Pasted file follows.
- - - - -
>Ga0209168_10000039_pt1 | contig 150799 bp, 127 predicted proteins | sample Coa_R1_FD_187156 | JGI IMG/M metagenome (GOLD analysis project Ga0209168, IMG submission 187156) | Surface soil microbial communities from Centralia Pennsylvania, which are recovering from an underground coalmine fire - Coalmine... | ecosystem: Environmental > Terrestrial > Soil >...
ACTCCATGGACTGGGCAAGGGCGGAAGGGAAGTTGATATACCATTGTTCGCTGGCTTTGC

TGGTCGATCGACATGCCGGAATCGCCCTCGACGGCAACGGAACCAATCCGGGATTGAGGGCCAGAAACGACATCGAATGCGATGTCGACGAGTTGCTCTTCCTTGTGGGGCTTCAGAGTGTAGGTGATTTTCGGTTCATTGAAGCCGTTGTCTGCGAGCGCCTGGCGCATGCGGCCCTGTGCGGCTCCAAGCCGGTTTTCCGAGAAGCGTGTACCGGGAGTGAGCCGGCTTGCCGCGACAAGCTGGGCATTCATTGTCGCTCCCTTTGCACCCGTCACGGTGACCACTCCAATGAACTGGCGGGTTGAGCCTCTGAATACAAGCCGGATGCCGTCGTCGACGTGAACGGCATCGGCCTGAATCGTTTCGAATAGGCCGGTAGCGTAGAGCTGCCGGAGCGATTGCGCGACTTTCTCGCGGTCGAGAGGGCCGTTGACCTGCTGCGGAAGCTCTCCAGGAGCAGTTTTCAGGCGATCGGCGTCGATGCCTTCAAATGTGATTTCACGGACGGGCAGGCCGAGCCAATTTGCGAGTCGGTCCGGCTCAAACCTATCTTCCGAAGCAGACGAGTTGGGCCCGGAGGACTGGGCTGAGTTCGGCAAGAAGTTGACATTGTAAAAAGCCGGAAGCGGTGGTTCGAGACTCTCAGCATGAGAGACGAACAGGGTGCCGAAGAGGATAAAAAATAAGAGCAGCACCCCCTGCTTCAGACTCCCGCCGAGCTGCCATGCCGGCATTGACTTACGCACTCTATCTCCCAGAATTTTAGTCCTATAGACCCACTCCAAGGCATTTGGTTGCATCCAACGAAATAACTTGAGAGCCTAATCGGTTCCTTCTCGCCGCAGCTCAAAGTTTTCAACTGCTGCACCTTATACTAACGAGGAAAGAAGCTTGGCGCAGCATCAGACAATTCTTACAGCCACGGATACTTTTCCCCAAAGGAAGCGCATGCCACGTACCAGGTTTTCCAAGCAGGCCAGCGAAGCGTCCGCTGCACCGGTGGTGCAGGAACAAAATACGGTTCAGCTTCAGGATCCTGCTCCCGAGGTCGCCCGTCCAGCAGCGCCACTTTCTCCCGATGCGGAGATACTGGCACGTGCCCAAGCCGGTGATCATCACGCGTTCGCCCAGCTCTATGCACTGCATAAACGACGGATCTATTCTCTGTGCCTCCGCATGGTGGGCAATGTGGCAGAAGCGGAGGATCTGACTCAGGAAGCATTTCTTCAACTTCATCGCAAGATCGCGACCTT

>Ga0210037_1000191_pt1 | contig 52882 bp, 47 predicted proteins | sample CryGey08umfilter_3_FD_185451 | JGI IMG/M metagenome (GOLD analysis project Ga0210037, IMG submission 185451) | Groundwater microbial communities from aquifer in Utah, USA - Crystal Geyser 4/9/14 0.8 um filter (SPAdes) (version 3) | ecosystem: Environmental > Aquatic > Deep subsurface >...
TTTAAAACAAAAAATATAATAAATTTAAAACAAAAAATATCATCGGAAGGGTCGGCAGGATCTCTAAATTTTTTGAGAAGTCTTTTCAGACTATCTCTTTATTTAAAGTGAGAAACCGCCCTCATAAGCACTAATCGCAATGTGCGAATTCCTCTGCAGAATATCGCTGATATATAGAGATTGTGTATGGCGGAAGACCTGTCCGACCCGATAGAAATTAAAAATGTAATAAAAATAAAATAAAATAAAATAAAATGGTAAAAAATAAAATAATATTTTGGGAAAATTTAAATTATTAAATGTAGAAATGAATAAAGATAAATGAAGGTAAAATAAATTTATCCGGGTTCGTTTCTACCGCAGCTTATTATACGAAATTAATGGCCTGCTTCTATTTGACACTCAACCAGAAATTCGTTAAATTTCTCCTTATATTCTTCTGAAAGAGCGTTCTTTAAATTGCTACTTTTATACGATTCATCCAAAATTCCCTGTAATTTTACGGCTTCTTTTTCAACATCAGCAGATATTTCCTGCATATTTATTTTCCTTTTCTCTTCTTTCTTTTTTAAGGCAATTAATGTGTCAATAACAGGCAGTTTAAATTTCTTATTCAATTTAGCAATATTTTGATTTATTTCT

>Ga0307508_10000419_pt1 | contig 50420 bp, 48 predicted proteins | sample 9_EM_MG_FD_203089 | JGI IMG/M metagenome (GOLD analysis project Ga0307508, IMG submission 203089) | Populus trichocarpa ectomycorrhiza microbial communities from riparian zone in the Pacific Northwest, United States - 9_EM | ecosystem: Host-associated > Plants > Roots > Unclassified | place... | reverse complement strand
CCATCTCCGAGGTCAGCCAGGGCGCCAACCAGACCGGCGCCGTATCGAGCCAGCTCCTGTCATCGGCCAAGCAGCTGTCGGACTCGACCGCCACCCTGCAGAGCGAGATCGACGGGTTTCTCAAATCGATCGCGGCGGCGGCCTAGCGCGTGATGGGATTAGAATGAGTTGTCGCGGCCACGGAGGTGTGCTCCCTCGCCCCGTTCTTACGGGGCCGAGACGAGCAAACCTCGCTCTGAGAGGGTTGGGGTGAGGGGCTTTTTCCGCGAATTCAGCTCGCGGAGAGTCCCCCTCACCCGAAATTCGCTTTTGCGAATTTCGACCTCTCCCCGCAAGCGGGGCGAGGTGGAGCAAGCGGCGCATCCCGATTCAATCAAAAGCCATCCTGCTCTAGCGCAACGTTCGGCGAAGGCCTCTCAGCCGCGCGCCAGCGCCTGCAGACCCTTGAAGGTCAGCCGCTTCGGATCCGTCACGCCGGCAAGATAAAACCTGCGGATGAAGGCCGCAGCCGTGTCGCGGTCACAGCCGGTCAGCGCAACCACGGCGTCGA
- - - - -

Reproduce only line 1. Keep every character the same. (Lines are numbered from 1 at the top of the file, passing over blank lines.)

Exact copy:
>Ga0209168_10000039_pt1 | contig 150799 bp, 127 predicted proteins | sample Coa_R1_FD_187156 | JGI IMG/M metagenome (GOLD analysis project Ga0209168, IMG submission 187156) | Surface soil microbial communities from Centralia Pennsylvania, which are recovering from an underground coalmine fire - Coalmine... | ecosystem: Environmental > Terrestrial > Soil >...